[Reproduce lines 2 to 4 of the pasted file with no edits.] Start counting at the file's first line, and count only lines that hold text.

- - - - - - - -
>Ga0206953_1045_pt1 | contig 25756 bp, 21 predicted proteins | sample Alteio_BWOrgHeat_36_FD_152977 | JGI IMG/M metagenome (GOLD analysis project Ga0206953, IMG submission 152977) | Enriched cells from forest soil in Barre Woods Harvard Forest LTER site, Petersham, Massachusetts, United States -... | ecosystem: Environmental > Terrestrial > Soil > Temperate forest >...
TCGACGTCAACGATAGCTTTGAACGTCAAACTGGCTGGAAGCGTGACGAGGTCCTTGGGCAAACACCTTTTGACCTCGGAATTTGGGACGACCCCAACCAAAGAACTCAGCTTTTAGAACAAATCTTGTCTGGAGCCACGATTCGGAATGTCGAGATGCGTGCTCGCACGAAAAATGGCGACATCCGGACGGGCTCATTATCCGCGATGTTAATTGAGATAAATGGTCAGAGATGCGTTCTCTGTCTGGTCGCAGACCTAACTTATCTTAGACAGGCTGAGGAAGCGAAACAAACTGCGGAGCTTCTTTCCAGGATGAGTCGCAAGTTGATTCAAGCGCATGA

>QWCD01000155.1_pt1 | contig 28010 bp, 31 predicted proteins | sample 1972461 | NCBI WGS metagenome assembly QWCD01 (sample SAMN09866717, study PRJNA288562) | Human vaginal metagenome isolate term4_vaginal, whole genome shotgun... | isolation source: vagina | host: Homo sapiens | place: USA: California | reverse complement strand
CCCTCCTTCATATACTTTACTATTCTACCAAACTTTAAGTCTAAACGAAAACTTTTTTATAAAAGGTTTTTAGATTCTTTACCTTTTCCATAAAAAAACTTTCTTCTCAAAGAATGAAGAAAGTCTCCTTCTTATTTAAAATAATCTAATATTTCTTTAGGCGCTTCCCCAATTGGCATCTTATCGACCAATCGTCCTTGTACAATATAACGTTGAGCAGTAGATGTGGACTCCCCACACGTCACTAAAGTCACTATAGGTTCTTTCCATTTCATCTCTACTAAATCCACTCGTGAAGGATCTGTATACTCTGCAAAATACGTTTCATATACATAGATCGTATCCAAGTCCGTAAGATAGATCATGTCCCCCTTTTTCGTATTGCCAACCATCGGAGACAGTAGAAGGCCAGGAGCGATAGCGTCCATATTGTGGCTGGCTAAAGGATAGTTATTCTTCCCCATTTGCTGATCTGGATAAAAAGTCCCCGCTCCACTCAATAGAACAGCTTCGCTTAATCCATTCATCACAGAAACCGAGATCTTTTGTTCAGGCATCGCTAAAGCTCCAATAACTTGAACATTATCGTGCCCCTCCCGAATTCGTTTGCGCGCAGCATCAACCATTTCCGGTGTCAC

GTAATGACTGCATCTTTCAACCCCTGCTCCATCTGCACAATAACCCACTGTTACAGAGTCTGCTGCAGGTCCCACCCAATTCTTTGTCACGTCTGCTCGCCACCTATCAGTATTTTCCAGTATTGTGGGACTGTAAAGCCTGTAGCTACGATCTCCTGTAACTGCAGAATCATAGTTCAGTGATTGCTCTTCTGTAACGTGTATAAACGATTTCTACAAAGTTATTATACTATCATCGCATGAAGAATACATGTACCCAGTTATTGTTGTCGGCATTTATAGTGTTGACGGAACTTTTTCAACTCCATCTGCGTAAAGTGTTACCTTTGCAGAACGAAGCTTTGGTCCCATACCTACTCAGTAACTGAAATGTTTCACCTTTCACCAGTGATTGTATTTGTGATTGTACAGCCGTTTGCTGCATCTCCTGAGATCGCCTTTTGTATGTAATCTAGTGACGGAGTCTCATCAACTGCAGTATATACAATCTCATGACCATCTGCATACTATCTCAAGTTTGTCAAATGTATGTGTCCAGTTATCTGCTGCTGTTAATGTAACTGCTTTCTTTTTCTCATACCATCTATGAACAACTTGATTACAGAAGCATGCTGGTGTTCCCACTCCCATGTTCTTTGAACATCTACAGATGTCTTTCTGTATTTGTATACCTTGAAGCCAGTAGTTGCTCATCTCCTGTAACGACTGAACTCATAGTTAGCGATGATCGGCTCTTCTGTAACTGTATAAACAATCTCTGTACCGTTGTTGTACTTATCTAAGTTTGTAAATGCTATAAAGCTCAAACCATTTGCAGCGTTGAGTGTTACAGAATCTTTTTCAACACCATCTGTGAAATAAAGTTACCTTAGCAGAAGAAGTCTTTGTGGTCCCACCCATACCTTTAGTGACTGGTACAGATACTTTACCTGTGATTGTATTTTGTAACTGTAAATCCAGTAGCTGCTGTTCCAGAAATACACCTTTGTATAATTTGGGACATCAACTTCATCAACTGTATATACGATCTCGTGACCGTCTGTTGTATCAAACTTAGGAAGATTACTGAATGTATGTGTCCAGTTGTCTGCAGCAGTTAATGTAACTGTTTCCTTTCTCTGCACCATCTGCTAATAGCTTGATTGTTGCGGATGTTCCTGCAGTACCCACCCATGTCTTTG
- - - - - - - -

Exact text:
TCGACGTCAACGATAGCTTTGAACGTCAAACTGGCTGGAAGCGTGACGAGGTCCTTGGGCAAACACCTTTTGACCTCGGAATTTGGGACGACCCCAACCAAAGAACTCAGCTTTTAGAACAAATCTTGTCTGGAGCCACGATTCGGAATGTCGAGATGCGTGCTCGCACGAAAAATGGCGACATCCGGACGGGCTCATTATCCGCGATGTTAATTGAGATAAATGGTCAGAGATGCGTTCTCTGTCTGGTCGCAGACCTAACTTATCTTAGACAGGCTGAGGAAGCGAAACAAACTGCGGAGCTTCTTTCCAGGATGAGTCGCAAGTTGATTCAAGCGCATGA

>QWCD01000155.1_pt1 | contig 28010 bp, 31 predicted proteins | sample 1972461 | NCBI WGS metagenome assembly QWCD01 (sample SAMN09866717, study PRJNA288562) | Human vaginal metagenome isolate term4_vaginal, whole genome shotgun... | isolation source: vagina | host: Homo sapiens | place: USA: California | reverse complement strand
CCCTCCTTCATATACTTTACTATTCTACCAAACTTTAAGTCTAAACGAAAACTTTTTTATAAAAGGTTTTTAGATTCTTTACCTTTTCCATAAAAAAACTTTCTTCTCAAAGAATGAAGAAAGTCTCCTTCTTATTTAAAATAATCTAATATTTCTTTAGGCGCTTCCCCAATTGGCATCTTATCGACCAATCGTCCTTGTACAATATAACGTTGAGCAGTAGATGTGGACTCCCCACACGTCACTAAAGTCACTATAGGTTCTTTCCATTTCATCTCTACTAAATCCACTCGTGAAGGATCTGTATACTCTGCAAAATACGTTTCATATACATAGATCGTATCCAAGTCCGTAAGATAGATCATGTCCCCCTTTTTCGTATTGCCAACCATCGGAGACAGTAGAAGGCCAGGAGCGATAGCGTCCATATTGTGGCTGGCTAAAGGATAGTTATTCTTCCCCATTTGCTGATCTGGATAAAAAGTCCCCGCTCCACTCAATAGAACAGCTTCGCTTAATCCATTCATCACAGAAACCGAGATCTTTTGTTCAGGCATCGCTAAAGCTCCAATAACTTGAACATTATCGTGCCCCTCCCGAATTCGTTTGCGCGCAGCATCAACCATTTCCGGTGTCAC